Mimeta is neither an arts organization nor an arts exchange program, but a development organization. That is why we support what we call the service providers. We believe they are the right ones to improve the conditions of the sector, which is needed to give people free access to art and culture. And that is our objective.

Mimeta gives priority to those organizations that work on behalf of the arts, as service providers, to improve the sectors´ position on rights issues, in political and legal matters, the professionalism, the sustainability of the sector, and to secure a backbone within arts and culture in times of societal crisis and transitions.

These organizations, the service providers, are rare in most of the geographic areas we work, but still needed for an efficient development of the sector. Thus Mimeta concentrate its resources on development of this capability, in organizational matters, allocation of tasks, funding and re-granting instruments. It is needed to support both the actual service providing organizations, and the development of the services they are providing (eg. how to run a culture policy process).

Mimeta believes targeting the service providers is a right strategic approach to enhance the culture sector. From a practical point of view, you cannot expect from the artist, producers or event organizers that they will leave their main focus to take on issues relating to the framework conditions of the sector as such. Furthermore policy, advocacy, organizational development, training, education, research, fund management etc. calls for experts and specialized organizations to succeed.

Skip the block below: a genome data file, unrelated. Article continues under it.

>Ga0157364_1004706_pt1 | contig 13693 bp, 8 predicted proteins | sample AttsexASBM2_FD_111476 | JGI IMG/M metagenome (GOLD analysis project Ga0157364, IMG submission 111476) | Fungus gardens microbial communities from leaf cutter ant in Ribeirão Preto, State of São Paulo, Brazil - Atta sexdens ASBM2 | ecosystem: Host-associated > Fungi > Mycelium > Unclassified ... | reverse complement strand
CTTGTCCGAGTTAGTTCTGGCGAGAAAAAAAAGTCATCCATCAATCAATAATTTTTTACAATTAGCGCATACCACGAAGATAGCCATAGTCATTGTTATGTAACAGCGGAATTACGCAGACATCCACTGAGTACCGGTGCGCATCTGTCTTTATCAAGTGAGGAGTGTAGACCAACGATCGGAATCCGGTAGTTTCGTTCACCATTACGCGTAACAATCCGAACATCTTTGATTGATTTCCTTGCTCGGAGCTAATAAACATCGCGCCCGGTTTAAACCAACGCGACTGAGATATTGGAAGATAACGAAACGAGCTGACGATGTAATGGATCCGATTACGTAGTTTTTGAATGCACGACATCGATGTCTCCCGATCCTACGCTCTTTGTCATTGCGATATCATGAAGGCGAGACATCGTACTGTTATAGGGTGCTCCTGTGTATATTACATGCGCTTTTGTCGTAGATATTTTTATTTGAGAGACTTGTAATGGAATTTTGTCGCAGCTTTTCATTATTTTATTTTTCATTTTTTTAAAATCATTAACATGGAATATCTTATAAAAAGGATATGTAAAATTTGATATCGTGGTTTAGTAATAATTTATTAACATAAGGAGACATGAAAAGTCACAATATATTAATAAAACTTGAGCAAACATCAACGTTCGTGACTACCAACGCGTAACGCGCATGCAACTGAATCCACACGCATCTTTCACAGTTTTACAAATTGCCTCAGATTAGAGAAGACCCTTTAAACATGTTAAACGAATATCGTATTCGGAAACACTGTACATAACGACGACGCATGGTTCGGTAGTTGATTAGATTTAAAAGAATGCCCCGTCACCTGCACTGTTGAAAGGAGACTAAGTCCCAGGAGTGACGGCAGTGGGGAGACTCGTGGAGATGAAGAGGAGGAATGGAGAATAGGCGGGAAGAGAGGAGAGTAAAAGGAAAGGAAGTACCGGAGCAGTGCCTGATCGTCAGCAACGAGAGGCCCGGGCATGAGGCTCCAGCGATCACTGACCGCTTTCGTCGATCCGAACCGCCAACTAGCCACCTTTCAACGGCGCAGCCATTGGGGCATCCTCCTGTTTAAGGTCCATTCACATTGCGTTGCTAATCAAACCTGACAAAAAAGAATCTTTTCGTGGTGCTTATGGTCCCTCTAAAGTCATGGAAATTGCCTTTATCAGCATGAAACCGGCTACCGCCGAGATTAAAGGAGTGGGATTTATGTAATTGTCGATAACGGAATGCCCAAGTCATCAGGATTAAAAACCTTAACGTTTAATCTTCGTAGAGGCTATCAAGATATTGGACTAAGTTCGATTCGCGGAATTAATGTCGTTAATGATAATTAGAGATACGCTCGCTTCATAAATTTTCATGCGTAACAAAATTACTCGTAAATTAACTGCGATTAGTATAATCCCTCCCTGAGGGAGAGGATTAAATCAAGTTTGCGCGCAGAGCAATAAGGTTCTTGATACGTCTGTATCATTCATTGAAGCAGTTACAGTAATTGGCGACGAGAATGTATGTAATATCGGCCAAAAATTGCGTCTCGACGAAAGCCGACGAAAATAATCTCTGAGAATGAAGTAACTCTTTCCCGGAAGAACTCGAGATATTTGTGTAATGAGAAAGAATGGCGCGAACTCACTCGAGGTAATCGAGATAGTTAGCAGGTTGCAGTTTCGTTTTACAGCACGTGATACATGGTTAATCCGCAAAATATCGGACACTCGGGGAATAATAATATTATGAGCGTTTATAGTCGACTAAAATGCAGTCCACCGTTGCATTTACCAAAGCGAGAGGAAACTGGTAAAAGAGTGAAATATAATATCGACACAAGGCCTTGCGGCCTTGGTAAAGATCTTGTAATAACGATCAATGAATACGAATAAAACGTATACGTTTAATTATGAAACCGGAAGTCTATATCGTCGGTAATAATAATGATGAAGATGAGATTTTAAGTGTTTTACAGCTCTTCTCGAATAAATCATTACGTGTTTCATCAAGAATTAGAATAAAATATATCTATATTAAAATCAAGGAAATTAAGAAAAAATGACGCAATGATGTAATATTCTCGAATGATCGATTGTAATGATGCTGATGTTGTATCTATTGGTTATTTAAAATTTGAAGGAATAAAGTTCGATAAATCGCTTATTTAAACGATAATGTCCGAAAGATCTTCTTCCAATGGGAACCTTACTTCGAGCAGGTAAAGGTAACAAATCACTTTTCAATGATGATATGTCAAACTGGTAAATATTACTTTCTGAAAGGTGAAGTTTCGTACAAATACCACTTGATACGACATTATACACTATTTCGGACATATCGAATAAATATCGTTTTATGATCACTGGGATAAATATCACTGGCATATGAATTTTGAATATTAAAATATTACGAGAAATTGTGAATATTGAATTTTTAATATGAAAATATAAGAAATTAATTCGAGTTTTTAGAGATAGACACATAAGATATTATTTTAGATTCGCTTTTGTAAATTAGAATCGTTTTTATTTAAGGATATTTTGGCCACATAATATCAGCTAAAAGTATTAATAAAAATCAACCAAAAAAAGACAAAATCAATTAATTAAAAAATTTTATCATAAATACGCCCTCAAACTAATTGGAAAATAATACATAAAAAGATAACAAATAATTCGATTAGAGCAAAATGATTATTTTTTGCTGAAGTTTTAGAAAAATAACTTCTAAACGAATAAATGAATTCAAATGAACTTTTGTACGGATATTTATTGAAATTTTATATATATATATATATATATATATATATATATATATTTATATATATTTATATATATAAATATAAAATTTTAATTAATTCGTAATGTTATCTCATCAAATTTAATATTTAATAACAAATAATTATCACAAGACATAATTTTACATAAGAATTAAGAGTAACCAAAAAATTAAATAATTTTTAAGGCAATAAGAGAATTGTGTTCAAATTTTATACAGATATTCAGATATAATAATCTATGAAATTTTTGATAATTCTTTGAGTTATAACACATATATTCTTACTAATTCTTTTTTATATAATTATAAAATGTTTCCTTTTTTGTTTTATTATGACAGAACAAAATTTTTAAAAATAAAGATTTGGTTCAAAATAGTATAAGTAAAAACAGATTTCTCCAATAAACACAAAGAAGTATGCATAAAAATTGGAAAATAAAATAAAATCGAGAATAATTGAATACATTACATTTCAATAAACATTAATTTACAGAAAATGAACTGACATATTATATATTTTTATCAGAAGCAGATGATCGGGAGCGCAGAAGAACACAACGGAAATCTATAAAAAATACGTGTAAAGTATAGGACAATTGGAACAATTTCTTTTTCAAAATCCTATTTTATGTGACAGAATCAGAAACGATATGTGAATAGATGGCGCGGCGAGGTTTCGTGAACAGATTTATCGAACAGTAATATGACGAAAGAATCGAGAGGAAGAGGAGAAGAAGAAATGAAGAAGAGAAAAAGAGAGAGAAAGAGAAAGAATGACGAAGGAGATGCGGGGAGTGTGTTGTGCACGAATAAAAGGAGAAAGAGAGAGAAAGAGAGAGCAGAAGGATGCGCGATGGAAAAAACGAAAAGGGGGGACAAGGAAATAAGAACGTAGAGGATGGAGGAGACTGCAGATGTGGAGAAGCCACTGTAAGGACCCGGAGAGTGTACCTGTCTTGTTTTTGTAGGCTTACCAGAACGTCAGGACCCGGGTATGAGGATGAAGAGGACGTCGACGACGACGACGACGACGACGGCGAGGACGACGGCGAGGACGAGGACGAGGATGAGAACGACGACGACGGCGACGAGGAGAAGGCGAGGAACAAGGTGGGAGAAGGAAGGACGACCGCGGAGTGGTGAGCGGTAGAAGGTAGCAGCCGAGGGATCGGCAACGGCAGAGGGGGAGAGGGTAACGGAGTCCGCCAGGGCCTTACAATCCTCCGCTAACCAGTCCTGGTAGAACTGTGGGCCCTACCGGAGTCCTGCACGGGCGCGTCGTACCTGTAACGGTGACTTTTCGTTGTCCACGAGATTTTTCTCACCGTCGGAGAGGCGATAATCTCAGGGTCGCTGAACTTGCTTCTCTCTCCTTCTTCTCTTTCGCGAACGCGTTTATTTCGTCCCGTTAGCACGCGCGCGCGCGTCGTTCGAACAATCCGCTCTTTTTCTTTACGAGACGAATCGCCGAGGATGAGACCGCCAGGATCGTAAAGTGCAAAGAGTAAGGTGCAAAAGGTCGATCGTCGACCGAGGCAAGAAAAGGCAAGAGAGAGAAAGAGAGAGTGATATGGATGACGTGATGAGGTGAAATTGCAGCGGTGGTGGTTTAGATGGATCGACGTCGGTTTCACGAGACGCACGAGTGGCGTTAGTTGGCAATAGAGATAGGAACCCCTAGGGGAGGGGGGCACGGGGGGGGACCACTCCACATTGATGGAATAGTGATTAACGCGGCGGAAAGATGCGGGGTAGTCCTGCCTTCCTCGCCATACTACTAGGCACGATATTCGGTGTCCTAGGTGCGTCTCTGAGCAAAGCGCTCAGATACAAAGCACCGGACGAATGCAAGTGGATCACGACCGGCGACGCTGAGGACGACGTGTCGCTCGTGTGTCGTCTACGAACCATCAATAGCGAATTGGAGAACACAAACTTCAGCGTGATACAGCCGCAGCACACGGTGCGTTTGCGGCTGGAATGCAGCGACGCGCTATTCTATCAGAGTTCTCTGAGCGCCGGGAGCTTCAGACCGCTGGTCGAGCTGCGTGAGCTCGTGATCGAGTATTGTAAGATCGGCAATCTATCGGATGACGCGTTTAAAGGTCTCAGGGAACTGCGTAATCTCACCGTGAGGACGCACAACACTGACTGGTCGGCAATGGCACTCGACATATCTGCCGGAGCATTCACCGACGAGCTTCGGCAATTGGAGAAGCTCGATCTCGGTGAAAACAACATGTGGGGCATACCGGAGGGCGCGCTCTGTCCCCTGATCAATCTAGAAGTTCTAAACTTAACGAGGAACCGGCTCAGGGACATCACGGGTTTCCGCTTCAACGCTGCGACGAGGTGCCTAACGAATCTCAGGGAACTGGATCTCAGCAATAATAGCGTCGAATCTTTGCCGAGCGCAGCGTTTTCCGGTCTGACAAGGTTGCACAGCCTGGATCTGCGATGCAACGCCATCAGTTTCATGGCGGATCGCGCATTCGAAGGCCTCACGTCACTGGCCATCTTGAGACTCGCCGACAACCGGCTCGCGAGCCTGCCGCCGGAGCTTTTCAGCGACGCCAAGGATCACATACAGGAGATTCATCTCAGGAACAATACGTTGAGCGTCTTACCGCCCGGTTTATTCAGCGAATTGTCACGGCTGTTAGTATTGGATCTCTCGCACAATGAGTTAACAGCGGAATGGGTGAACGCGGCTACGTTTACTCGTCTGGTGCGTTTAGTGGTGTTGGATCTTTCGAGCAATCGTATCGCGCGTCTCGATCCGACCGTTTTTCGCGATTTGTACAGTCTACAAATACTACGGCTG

Mimeta is part of well working partnerships for development processes, support and re-granting both in the Arab-speaking world and in the Sub-Sahara. The cooperation is based on common “western“ support of the regional service providers, and these partnerships would never have happened without them as key drivers and in the position to initiate and facilitate cooperation between our organizations. Thus we also avoid initiatives managed by western culture agencies, organizations or governments. It is not politically possible nor in our interest to allocate funding through other western organizations, even if they have local representations. We believe such representation is not sustainable in the long run, and not in favor of building the needed capabilities of the local service providers to the arts and culture sector.

Mimeta also underlines the need for these organizations as independent mediators between the culture sector and the many different policy and funding bodies involved in financing the arts and culture, from local governments to families with fortunes and international engagement. We see that some regional funding-mechanisms even are in position to establish an arms length principle between source of and object of funding within the arts area, to secure the artistic freedom at least on the financial level.

During times with special challenges the service providers have the utmost importance. They are there to organize civic responses to injustice, and have in recent years demonstrated their ability to address issues of freedom and democratic change. Even cultural relief initiatives are organized to support and empower distressed communities suffering from war, displacement, violent political turmoil, or difficult living conditions, through providing them with tools for expression, learning, healing, creativity and communication and by organizing arts communities.  

In last years their representatives more frequently have taken part in international networks and multilateral forums, which addresses human rights, culture policy and formulation of development issues. Mimeta welcomes these efforts, as they strengthen the voices of the global south.

AuthorCato Litangen